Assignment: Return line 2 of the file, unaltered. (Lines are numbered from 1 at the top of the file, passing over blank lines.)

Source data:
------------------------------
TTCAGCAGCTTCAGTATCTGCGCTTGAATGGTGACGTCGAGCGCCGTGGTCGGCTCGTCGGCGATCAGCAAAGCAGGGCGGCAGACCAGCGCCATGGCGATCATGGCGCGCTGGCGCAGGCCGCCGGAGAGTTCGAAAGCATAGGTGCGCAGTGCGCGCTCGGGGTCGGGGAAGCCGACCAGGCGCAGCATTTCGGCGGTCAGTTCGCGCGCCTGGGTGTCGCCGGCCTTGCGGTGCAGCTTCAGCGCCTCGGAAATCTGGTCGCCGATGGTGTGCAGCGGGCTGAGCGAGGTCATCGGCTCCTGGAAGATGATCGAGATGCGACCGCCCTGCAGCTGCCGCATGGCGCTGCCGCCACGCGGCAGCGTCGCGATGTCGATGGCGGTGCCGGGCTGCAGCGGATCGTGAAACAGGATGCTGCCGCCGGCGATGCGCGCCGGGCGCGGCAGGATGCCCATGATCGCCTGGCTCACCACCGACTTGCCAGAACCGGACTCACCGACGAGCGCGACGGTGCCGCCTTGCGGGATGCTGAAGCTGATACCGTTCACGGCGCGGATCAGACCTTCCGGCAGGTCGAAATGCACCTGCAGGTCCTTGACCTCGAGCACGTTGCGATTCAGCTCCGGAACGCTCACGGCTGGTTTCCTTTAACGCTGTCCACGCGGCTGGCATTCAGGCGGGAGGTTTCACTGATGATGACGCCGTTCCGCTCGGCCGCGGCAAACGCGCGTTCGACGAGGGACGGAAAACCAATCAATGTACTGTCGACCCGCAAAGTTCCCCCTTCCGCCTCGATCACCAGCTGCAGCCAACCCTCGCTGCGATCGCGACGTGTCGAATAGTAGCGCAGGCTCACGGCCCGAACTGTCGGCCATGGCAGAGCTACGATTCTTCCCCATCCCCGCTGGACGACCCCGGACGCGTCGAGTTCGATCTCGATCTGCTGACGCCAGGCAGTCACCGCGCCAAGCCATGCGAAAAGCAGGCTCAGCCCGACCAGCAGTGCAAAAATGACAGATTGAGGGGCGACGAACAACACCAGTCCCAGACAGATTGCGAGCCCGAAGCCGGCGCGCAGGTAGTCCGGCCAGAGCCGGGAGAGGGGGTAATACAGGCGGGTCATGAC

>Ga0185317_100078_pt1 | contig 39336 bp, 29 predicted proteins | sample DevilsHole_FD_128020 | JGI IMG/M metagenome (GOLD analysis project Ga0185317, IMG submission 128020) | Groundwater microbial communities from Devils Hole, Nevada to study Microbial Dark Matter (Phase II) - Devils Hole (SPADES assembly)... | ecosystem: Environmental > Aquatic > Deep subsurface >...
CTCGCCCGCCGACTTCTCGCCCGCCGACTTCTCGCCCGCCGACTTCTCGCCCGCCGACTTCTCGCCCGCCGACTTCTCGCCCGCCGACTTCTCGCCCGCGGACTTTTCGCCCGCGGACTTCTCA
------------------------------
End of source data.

>Ga0185317_100078_pt1 | contig 39336 bp, 29 predicted proteins | sample DevilsHole_FD_128020 | JGI IMG/M metagenome (GOLD analysis project Ga0185317, IMG submission 128020) | Groundwater microbial communities from Devils Hole, Nevada to study Microbial Dark Matter (Phase II) - Devils Hole (SPADES assembly)... | ecosystem: Environmental > Aquatic > Deep subsurface >...